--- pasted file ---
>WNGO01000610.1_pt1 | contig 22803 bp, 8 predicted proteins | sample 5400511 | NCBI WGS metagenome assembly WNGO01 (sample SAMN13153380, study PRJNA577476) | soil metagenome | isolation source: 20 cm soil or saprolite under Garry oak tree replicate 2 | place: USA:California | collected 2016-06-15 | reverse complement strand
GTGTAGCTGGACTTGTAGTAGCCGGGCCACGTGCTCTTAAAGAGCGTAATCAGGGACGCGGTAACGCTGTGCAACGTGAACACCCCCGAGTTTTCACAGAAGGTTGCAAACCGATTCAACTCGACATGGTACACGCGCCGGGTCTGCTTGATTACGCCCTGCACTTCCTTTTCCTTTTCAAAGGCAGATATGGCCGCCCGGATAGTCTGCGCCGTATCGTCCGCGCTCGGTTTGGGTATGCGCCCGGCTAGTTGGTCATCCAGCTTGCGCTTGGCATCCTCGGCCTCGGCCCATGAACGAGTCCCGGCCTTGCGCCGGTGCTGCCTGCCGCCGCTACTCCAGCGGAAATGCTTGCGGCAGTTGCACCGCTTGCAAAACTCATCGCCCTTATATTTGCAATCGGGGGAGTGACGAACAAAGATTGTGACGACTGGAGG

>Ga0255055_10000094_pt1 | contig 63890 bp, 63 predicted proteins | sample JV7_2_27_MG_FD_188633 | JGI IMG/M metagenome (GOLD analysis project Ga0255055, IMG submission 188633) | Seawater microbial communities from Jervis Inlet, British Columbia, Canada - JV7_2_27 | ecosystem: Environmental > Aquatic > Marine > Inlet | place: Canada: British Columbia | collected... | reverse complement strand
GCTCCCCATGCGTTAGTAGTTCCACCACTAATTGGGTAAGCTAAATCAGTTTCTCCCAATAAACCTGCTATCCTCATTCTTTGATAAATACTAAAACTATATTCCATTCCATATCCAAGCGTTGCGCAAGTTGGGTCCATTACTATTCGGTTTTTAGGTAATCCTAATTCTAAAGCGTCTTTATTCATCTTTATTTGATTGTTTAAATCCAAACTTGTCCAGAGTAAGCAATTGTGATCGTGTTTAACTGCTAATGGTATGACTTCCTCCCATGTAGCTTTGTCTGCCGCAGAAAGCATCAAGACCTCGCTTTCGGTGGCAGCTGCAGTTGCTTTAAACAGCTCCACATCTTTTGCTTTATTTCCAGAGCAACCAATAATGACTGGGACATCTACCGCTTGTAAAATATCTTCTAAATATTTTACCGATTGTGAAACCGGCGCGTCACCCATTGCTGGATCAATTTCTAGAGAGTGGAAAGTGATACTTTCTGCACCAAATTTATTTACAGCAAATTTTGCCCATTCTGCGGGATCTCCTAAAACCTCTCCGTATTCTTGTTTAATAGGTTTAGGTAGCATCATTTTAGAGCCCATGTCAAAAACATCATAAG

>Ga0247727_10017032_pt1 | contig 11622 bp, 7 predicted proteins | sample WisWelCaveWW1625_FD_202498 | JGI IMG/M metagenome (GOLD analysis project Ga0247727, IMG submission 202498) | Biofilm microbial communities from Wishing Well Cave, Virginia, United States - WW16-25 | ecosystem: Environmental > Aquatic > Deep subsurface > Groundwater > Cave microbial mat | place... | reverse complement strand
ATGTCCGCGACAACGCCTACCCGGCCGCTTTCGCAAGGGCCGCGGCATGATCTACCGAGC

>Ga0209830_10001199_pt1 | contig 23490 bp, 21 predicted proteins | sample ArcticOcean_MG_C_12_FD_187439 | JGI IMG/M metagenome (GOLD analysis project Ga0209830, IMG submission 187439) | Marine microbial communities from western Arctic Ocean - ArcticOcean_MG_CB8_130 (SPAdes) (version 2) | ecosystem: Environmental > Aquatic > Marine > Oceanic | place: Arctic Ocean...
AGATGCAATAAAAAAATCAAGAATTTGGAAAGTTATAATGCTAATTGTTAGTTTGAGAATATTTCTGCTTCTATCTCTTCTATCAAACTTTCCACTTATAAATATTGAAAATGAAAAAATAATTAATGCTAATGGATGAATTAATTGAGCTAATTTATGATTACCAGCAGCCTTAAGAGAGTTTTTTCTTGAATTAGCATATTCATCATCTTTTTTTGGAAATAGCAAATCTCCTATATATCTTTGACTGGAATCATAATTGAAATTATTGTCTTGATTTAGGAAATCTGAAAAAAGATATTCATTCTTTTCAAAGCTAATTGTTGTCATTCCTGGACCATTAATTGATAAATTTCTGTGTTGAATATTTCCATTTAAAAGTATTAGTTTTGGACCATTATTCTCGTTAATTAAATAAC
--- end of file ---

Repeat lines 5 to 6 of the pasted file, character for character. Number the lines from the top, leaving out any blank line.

>Ga0247727_10017032_pt1 | contig 11622 bp, 7 predicted proteins | sample WisWelCaveWW1625_FD_202498 | JGI IMG/M metagenome (GOLD analysis project Ga0247727, IMG submission 202498) | Biofilm microbial communities from Wishing Well Cave, Virginia, United States - WW16-25 | ecosystem: Environmental > Aquatic > Deep subsurface > Groundwater > Cave microbial mat | place... | reverse complement strand
ATGTCCGCGACAACGCCTACCCGGCCGCTTTCGCAAGGGCCGCGGCATGATCTACCGAGC